Inside Teenage Brain: Explaining Risky Behavior

    Florida State University College of Medicine Neuroscientist Pradeep Bhide brought together some of the world’s foremost researchers in a quest to explain why teenagers — boys, in particular — often More »

Death of the computer mouse? Meet the 3DTouch

  When we use a computer mouse, we’re limited to two-dimensional movements. But what if we had the ability to interact with our computers in a three-dimensional fashion? Anh Nguyen and Amy More »

Insect Diversity Is Abundant in GM Maize Fields

The study is described in an article called “Comparative Diversity of Arthropods on Bt Maize and Non-Bt Maize in two Different Cropping Systems in South Africa,” which appears in the February 2014 More »

Why Do Migrating Birds Fly in V-Formation?

The research, led by the Royal Veterinary College, University of London, proves for the first time that birds precisely time when they flap their wings and position themselves in aerodynamic optimal positions, More »

62 Indians shortlisted for one-way Mars trip in 2024

Over 1,000 aspirants, including 62 from India, have been shortlisted for an ambitious private mission to send four men and women on a one-way trip to Mars in 2024 to establish a More »


Scientists map genes that extend life by as much as 60 percent if deleted

A 10-year effort to identify the genes responsible for ageing has led to researchers finding 238 specific genes that, when removed, significantly extend the lifespan of yeast cells in laboratory testing.

If the results of this genetic editing can be replicated in humans – which is a possibility, since many of the genes and genetic pathways involved are also found in higher life forms – we may be able to seriously boost human lifespans by turning off ageing processes. The researchers found that the life of yeast could be extended by as much as 60 percent in some circumstances.


“This study looks at ageing in the context of the whole genome and gives us a more complete picture of what ageing is,” said Brian Kennedy, president and CEO of the Buck Institute for Research on Ageing in the US and lead author of the study. “It also sets up a framework to define the entire network that

Our love of late-night meals is making us fat, study finds

Right now, more than 2 in 3 adults in the US are considered to be overweight or obese – a statistic that’s mirrored throughout some of the richest countries in the world, with 67 percent of men and 57 percent of women in the UK considered to be overweight or obese, and 63 percent of Australian adults in the same boat.

And while mysterious forces could be at play in some of that

Blue skies and water ice discovered on Pluto

The first color images of Pluto’s atmospheric hazes, returned by NASA’s New Horizons spacecraft last week, reveal that the hazes are blue.

“Who would have expected a blue sky in the Kuiper Belt? It’s gorgeous,” said Alan Stern, New Horizons principal investigator from Southwest Research Institute (SwRI), Boulder, Colorado.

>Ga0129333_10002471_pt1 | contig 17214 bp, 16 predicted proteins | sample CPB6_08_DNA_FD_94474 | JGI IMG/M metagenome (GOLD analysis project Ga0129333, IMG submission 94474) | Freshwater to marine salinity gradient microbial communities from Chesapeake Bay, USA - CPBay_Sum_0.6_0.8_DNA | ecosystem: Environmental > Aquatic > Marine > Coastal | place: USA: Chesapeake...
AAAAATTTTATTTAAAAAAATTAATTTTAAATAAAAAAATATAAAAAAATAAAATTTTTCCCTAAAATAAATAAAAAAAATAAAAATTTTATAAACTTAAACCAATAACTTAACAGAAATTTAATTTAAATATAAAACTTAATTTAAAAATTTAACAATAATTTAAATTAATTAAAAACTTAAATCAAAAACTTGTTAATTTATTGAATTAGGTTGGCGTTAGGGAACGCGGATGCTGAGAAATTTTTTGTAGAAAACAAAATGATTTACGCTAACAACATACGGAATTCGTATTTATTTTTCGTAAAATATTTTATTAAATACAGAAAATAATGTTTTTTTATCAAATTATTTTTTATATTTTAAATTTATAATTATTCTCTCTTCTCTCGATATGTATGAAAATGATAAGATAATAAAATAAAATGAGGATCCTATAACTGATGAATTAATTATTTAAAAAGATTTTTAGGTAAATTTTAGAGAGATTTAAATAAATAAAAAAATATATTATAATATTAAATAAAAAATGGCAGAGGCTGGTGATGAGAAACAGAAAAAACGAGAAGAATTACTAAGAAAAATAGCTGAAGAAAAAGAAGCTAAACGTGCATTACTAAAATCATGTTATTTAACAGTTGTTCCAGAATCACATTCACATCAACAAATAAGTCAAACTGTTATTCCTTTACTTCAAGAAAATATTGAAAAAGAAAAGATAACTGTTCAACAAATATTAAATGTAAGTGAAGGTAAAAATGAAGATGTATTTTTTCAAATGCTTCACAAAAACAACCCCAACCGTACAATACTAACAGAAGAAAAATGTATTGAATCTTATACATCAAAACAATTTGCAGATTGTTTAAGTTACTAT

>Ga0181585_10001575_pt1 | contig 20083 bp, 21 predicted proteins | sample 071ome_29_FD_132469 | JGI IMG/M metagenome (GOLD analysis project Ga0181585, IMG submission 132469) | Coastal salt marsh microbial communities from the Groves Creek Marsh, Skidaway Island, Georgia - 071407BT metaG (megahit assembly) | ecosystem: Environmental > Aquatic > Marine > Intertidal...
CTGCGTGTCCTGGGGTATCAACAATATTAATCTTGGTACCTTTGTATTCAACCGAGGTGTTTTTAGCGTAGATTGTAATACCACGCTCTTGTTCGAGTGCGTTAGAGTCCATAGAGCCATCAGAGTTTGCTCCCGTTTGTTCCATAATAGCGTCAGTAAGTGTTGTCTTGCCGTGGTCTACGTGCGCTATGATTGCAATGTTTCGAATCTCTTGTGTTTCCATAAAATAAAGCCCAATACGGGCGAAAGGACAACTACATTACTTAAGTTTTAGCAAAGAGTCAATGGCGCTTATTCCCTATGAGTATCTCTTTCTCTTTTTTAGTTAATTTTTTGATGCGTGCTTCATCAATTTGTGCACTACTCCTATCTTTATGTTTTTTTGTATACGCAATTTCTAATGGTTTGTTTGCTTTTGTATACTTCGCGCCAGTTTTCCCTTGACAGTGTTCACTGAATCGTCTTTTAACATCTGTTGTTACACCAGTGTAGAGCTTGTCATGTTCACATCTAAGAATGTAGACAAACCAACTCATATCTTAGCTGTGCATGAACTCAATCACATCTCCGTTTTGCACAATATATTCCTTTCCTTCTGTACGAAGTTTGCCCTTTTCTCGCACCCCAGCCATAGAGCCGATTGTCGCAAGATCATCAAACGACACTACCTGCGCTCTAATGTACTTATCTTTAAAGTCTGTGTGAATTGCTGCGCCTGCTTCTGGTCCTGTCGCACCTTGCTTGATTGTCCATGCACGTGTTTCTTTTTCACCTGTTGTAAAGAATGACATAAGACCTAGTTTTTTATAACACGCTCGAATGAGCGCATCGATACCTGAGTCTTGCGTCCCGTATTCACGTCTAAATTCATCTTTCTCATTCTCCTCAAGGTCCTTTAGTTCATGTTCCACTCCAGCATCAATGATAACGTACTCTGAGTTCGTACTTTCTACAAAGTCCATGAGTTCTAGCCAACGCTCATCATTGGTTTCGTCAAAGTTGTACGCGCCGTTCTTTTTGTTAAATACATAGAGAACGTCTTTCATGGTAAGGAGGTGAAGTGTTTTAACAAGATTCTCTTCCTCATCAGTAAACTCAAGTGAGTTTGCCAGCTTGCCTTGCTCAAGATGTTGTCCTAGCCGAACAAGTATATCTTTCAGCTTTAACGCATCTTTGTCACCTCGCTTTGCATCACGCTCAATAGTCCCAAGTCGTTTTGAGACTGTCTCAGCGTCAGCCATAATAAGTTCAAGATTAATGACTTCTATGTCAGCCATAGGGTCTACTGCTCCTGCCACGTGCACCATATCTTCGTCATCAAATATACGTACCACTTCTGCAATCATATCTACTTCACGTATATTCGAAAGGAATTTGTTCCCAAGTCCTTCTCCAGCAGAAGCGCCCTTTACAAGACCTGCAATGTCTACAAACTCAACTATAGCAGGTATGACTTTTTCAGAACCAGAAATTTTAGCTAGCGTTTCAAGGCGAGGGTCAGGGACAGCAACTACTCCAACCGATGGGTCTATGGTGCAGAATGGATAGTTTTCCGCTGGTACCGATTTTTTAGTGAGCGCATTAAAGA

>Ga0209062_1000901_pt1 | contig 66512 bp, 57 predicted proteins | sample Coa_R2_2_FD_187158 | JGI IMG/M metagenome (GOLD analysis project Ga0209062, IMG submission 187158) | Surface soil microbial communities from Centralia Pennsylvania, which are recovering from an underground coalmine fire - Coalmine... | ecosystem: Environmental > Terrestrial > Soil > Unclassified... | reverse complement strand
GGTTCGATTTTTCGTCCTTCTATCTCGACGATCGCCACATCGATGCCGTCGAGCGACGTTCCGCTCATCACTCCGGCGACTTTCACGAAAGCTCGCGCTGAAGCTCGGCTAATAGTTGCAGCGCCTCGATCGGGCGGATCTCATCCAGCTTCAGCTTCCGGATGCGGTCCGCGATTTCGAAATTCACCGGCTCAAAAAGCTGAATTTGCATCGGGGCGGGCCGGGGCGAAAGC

The haze particles themselves are likely gray or red, but the way they scatter blue light has gotten the attention of the New Horizons science team. “That striking blue tint tells us about the size and composition of the haze particles,” said science team researcher Carly Howett, also of SwRI. “A blue sky often results from scattering of sunlight by very small particles. On Earth, those particles are very tiny nitrogen molecules. On Pluto they appear to be larger — but still relatively small — soot-like particles we call tholins.”

Scientists believe the tholin particles form high in the atmosphere, where ultraviolet sunlight breaks apart and ionizes nitrogen and methane molecules and allows them to react with one another to form more and more complex negatively and positively charged ions. When they recombine, they form very complex macromolecules, a process first found to occur in the upper atmosphere of Saturn’s moon Titan. The more complex molecules continue to combine and grow until they become small particles; volatile gases condense and coat their surfaces with ice frost before they have time to fall through the atmosphere to the surface, where they add to Pluto’s red coloring.

In a second significant finding, New Horizons has detected numerous small, exposed regions of water ice on Pluto. The discovery was made from data collected by the Ralph spectral composition mapper on New Horizons.

“Large expanses of Pluto don’t show exposed water ice,” said science team member Jason Cook, of SwRI, “because it’s apparently masked by other, more volatile ices across most of the planet. Understanding why water appears exactly where it does, and not in other places, is a challenge that we are digging into.”

A curious aspect of the detection is that the areas showing the most obvious water ice spectral signatures correspond to areas that are bright red in recently released color images. “I’m surprised that this water ice is so red,” says Silvia Protopapa, a science team member from the University of Maryland, College Park. “We don’t yet understand the relationship between water ice and the reddish tholin colorants on Pluto’s surface.”

The New Horizons spacecraft is currently 3.1 billion miles (5 billion kilometers) from Earth, with all systems healthy and operating normally.